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  • Cognition in a changing world: Red-headed gouldian finches enter spatially unfamiliar habitats more readily than do black-headed birds

    Mettke-Hofmann, Claudia; Eccles, Georgina R.; Greggor, Alison L.; Bethell, Emily J. (Frontiers Media SA, 2020)
    Human activities are increasingly confronting animals with unfamiliar environmental conditions. For example, habitat change and loss often lead to habitat fragmentation, which can create barriers of unsuitable and unfamiliar habitat affecting animal movements and survival. When confronted with habitat changes, animals’ cognitive abilities play an important, but often neglected part in dealing with such change. Animals must decide whether to approach and investigate novel habitats (spatial neophilia) or whether to avoid them (spatial neophobia) due to potential danger. For species with strict habitat preferences, such as the Gouldian finch (Erythrura gouldiae), which is an open habitat specialist, understanding these novelty responses may be especially important for predicting responses to habitat changes. The Gouldian finch is a polymorphic species, with primarily red or black head colors, which are linked to differing behavioral phenotypes, including novelty reactions. Here we investigate responses to novel habitats (open, dense) in the Gouldian finch, manipulating the color composition of same-sex pairs. Two experiments, each consisting of novel open and novel dense habitat, tested birds in opposite head color combinations in the two experiments. We measured the number of approaches birds made (demonstrating conflict between approach and avoidance), and their entry latency to novel habitats. Gouldian finches showed more approach attempts (stronger approach-avoidance conflict) towards the dense as compared to the open habitat, confirming their open habitat preferences. Black-headed birds also hesitated longer to enter the dense habitat as compared to the open habitat, particularly in experiment 1, appearing less neophilic than red-headed birds, which showed similar entry latencies into both habitat types. This is surprising as black-headed birds were more neophilic in other contexts. Moreover, there was some indication that pairings including at least one black-headed bird had a stronger approach-avoidance conflict than pairings of pure red-headed birds. Results suggest that the black-headed birds use a cognitive strategy typical for residents, whereas red-headed birds use a cognitive strategy known for migrants/nomads, which may cognitively complement each other. However, as 70% of the population in the wild are black-headed, the spatial wariness we document could be widespread, which may negatively affect population persistence as habitats change.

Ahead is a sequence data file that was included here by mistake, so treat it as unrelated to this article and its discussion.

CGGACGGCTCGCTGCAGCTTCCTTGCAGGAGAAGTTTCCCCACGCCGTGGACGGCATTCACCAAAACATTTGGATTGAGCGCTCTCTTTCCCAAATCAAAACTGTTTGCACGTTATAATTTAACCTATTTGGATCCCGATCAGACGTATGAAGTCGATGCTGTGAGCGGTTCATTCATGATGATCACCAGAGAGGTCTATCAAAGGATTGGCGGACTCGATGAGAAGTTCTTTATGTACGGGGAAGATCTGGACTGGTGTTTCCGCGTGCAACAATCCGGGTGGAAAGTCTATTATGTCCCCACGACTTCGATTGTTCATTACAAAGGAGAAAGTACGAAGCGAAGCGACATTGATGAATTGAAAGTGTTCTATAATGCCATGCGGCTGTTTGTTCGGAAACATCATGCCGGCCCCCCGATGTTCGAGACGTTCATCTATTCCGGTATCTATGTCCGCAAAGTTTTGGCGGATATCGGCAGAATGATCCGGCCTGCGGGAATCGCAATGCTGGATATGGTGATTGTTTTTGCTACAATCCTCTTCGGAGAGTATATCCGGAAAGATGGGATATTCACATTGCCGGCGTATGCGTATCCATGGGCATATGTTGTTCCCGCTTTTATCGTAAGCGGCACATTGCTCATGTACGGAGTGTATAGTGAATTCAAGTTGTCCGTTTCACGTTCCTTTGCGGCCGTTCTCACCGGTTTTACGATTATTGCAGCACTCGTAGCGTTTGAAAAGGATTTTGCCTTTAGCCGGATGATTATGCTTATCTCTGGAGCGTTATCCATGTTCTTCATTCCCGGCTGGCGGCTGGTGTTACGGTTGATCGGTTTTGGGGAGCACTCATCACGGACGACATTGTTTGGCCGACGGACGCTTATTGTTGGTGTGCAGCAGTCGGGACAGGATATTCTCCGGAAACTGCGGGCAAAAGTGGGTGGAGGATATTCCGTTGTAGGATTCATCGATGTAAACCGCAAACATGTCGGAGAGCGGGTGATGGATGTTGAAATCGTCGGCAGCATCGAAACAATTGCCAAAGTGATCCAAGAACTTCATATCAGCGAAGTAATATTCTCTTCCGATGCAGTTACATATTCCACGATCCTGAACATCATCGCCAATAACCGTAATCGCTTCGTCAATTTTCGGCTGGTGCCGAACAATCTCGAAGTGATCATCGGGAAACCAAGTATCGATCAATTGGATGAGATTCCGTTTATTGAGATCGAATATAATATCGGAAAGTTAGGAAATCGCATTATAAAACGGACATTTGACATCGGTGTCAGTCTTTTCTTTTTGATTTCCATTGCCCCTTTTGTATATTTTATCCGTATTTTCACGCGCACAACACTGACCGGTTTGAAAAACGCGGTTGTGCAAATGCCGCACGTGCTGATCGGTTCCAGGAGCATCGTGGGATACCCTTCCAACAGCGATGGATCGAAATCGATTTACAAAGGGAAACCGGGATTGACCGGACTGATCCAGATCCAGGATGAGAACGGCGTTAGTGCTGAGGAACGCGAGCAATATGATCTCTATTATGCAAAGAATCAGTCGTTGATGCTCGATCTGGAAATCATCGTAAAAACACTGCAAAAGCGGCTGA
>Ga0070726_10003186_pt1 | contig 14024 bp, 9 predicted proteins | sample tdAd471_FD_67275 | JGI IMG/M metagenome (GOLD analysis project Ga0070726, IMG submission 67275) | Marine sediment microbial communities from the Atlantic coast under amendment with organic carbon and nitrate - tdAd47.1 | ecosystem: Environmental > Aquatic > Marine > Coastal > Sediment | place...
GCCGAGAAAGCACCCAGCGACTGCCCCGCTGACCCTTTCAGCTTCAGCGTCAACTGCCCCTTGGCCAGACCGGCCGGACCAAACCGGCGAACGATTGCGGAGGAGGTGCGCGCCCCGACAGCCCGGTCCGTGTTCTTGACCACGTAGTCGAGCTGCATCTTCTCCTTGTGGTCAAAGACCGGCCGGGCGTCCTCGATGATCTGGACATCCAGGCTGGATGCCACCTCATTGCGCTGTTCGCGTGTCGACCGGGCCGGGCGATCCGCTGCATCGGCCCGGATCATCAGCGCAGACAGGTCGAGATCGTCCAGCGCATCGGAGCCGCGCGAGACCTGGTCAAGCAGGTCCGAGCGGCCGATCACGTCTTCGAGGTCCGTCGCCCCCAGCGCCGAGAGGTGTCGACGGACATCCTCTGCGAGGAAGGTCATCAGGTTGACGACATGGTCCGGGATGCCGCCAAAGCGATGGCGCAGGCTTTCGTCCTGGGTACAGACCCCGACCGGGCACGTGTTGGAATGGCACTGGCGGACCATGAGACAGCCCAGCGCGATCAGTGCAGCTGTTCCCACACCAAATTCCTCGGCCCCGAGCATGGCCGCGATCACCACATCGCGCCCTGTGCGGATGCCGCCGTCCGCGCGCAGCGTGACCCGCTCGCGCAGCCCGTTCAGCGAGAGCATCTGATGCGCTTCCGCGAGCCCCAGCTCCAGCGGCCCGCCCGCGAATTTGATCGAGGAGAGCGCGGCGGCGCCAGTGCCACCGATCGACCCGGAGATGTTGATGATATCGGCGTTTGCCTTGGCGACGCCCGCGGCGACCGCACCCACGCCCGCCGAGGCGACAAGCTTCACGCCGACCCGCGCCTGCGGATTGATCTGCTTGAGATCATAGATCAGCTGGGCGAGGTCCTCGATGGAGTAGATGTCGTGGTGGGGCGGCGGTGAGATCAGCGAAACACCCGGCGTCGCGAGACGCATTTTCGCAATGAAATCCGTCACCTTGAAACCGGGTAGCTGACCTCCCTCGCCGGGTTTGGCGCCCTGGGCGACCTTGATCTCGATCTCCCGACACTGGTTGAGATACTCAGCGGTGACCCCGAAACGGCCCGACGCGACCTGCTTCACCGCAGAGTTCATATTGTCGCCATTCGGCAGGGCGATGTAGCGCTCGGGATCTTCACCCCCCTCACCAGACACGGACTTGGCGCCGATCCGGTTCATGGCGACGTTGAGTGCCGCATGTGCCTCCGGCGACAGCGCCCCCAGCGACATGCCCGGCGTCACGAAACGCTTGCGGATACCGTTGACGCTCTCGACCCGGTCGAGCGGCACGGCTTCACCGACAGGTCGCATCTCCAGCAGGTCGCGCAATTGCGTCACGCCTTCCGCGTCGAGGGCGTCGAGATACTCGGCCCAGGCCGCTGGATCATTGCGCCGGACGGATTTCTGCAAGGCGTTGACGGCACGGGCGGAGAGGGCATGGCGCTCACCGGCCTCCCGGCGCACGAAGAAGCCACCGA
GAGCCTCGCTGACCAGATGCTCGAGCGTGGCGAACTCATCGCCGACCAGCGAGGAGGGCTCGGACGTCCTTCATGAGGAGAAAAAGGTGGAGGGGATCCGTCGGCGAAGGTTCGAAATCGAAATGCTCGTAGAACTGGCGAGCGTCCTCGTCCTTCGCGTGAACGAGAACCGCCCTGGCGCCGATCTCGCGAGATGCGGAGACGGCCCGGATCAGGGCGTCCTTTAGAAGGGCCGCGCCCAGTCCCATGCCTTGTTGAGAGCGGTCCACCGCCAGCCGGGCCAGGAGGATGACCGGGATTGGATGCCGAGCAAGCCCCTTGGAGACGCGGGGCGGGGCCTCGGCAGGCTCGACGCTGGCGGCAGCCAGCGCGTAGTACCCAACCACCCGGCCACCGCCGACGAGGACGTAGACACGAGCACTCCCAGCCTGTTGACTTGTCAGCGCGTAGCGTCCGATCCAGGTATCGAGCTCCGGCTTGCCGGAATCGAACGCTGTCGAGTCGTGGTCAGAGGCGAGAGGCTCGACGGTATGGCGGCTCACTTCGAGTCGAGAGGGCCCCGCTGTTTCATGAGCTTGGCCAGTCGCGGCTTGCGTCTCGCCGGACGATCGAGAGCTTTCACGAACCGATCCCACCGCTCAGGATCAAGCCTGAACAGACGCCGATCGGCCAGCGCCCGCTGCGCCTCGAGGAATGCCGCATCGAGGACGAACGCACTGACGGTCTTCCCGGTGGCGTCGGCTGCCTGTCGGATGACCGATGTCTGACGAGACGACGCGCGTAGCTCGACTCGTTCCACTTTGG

• Environmental variability supports chimpanzee behavioural diversity

    Kalan, Ammie K.; Kulik, Lars; Arandjelovic, Mimi; Boesch, Christophe; Haas, Fabian; Dieguez, Paula; Barratt, Christopher D.; Abwe, Ekwoge E.; Agbor, Anthony; Angedakin, Samuel; et al. (Springer Science and Business Media LLC, 2020)
    Large brains and behavioural innovation are positively correlated, species-specific traits, associated with the behavioural flexibility animals need for adapting to seasonal and unpredictable habitats. Similar ecological challenges would have been important drivers throughout human evolution. However, studies examining the influence of environmental variability on within-species behavioural diversity are lacking despite the critical assumption that population diversification precedes genetic divergence and speciation. Here, using a dataset of 144 wild chimpanzee (Pan troglodytes) communities, we show that chimpanzees exhibit greater behavioural diversity in environments with more variability — in both recent and historical timescales. Notably, distance from Pleistocene forest refugia is associated with the presence of a larger number of behavioural traits, including both tool and non-tool use behaviours. Since more than half of the behaviours investigated are also likely to be cultural, we suggest that environmental variability was a critical evolutionary force promoting the behavioural, as well as cultural diversification of great apes.
  • Chemical signatures of femoral pore secretions in two syntopic but reproductively isolated species of Galápagos land iguanas (Conolophus marthae and C. subcristatus)